LC :  Yea, I’m proud of him for that.  I appreciate that a lot.  There’s stories of people who are genuine lovers of the sport and love stock car racing and NASCAR and care about it enough to want to contribute to it.  Jeremy is one of those good people out there.

RT :  I want to believe you started the whole fitness trend among your peers.  That said, have you ever joined your fellow drivers for a cycling trip during the season?

LC :  I don’t know.  I’ve ridden with them plenty of times.  Maybe not so much since half of the garage is riding bikes! (chuckles) They’re on different schedules than I am because I don’t bring a motorhome to the track but maybe next year, I’ll bring a motorcoach to the track more often.  I’ll have my bike with me and ride with them more often!

RT :   What would you consider to be your “Welcome to NASCAR” moment that made you feel like you arrived in our sport?

Moreover, Landon Cassill's initiation to NASCAR was everlasting. (Photo Credit: Jeremy Thompson)

Moreover, Landon Cassill’s initiation to NASCAR was everlasting. (Photo Credit: Jeremy Thompson)

LC :  Shoot, I don’t know! (laughs) I couldn’t tell you.  My “welcome to NASCAR” moment?  I felt like after I won the rookie of the year in 2008, at the banquet, I realized that I had a lot more friends and acquittances than maybe I thought I did.

There were a lot more people who knew who I was and this was among my peers.  People who I didn’t realize who liked or knew or cared about me were nice to me at the banquet.  That made me more comfortable in my skin.  I was young at the time too so that was helpful.  That was a confidence builder for me.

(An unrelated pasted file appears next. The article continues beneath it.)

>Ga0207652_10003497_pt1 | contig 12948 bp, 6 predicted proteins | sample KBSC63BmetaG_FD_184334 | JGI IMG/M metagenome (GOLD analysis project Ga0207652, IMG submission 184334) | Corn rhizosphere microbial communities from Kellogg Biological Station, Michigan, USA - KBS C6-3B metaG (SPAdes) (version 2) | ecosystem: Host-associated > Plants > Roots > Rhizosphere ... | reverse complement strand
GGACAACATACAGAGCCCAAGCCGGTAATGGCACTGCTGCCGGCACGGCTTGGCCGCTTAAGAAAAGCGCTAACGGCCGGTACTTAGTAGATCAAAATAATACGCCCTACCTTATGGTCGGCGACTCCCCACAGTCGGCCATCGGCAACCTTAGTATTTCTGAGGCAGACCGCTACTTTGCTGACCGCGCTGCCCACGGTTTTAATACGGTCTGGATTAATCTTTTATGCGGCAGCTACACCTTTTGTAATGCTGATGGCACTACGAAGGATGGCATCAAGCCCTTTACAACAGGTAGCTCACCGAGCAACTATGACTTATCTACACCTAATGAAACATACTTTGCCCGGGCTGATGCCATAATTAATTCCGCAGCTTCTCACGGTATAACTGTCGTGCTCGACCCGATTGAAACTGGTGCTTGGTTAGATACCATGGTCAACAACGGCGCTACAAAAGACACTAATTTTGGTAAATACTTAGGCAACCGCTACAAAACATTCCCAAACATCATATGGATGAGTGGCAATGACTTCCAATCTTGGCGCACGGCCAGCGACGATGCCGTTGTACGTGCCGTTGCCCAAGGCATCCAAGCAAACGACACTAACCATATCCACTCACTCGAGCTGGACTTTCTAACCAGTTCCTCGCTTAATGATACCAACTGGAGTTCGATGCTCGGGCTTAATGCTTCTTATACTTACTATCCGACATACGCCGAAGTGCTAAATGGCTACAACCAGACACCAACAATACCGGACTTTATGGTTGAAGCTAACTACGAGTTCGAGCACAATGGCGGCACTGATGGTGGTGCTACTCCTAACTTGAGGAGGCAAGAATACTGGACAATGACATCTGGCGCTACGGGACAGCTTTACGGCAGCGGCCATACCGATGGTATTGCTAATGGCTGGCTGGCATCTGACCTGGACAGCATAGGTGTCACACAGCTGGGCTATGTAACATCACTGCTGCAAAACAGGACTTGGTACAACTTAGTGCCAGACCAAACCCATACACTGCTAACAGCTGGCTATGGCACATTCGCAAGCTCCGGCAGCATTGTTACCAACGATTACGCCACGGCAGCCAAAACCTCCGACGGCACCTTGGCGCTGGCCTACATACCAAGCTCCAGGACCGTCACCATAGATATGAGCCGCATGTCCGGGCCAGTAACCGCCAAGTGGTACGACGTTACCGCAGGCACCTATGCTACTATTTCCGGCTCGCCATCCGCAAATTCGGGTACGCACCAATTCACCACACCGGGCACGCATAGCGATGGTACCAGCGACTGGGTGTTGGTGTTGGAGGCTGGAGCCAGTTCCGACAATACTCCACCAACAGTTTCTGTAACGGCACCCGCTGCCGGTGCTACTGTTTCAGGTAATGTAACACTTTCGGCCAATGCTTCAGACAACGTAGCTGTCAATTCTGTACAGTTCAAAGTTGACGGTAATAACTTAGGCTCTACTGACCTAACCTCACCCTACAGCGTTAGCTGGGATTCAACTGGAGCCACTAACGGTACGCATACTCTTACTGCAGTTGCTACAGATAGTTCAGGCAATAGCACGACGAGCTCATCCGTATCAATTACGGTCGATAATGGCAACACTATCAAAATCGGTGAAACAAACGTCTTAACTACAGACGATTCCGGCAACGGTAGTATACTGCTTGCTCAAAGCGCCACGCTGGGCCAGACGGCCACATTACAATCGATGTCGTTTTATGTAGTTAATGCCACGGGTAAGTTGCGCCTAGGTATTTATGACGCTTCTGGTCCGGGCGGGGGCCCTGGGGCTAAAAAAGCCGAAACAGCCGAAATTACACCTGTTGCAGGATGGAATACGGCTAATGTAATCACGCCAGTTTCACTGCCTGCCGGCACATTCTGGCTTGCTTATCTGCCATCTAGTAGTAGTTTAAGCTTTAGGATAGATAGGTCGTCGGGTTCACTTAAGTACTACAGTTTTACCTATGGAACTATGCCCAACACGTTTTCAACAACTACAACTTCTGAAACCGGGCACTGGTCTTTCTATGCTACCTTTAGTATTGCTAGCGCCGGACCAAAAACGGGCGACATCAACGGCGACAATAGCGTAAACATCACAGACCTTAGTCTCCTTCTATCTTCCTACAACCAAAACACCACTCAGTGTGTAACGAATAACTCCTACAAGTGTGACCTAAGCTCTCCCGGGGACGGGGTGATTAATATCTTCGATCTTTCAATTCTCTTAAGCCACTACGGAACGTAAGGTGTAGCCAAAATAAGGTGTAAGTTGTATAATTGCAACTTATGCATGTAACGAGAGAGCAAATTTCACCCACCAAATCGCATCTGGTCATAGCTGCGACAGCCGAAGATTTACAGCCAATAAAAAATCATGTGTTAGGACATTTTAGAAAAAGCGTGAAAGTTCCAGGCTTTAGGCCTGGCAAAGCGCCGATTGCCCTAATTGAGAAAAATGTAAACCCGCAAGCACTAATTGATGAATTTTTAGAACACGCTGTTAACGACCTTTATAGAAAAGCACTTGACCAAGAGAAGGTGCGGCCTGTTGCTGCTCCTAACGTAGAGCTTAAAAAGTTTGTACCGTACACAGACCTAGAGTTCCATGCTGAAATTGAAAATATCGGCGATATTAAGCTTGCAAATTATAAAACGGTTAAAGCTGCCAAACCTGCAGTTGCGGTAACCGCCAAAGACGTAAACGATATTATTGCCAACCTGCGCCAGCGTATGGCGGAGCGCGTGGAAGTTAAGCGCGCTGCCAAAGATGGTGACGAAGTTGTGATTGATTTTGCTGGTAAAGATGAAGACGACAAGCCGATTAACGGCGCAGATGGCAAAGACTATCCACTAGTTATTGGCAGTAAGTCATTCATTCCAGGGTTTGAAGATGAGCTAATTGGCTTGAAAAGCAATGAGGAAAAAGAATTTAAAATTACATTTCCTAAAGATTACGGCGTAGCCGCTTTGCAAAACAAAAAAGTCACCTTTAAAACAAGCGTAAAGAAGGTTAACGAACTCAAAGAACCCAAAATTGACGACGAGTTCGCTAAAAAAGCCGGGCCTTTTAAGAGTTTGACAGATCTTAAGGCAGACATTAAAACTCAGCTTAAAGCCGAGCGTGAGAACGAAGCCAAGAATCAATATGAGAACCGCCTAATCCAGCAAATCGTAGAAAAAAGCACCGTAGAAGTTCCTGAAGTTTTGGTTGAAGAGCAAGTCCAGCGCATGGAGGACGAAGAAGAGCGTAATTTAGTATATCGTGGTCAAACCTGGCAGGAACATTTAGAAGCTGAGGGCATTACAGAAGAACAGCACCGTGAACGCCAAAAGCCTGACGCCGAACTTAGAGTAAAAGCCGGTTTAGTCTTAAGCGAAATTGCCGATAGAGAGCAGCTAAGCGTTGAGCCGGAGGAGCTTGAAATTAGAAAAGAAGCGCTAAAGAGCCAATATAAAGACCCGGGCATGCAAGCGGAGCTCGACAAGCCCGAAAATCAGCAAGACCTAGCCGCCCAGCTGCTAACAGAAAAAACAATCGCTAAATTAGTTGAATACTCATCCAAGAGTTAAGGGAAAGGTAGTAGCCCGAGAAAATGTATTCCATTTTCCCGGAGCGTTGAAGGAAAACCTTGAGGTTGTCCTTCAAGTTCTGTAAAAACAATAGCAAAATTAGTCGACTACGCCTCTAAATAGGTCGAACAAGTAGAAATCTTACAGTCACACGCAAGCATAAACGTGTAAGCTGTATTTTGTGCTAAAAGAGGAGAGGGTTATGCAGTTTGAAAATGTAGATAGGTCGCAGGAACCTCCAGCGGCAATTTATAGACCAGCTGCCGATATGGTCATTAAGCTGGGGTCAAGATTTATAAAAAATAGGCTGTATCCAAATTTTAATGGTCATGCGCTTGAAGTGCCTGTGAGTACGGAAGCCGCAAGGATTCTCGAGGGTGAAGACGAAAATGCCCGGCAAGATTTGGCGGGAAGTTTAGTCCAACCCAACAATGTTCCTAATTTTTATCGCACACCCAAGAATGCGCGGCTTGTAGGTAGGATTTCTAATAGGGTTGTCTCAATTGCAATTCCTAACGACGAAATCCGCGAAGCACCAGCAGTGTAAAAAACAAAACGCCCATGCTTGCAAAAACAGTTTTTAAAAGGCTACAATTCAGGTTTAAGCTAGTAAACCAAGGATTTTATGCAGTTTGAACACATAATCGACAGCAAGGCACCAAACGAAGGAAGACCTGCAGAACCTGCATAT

RT :  And you’re still young.  You’re not even in your 30’s yet!  Still excelling on Twitter versus than me especially with that RT contest.

LC :  (laughs) Right! Yep, that was fun!

Author’s Notes :  Special thanks to Landon Cassill for this amazing opportunity at New Hampshire! In the meantime, if you’d like to learn more about Landon and his No. 34 team, “Follow” them on Twitter, “Like” their Facebook page, and “Visit” their official website!

Rob Tiongson

Rob Tiongson is a 30-something motorsports journalist who enjoys sports like baseball, basketball, football, soccer, track and field and hockey. A Boston native turned Austinite, racing was the first sport that caught his eyes.

From interviews to retrospective articles, if it's about anything with an engine and four wheels, it'll be here on TPF, by him or by one of his talented columnists who have a passion for racing.

Currently seeking a sports writing, public relations, or sports marketing career, particularly in motorsports. He enjoys editing and writing articles and features, as well as photography. Moreover, he enjoys time with his family and friends, traveling, cooking, working out and being a fun uncle or "funcle" to his nephew, niece and cat.

Tiongson, a graduate of Southern New Hampshire University with a Bachelor of Arts in Communication, pursues his Master of Arts in Digital Communications at St. Bonaventure University. Indeed, while Tiongson is proud to be from Massachusetts, he's just as happy to be a Texan.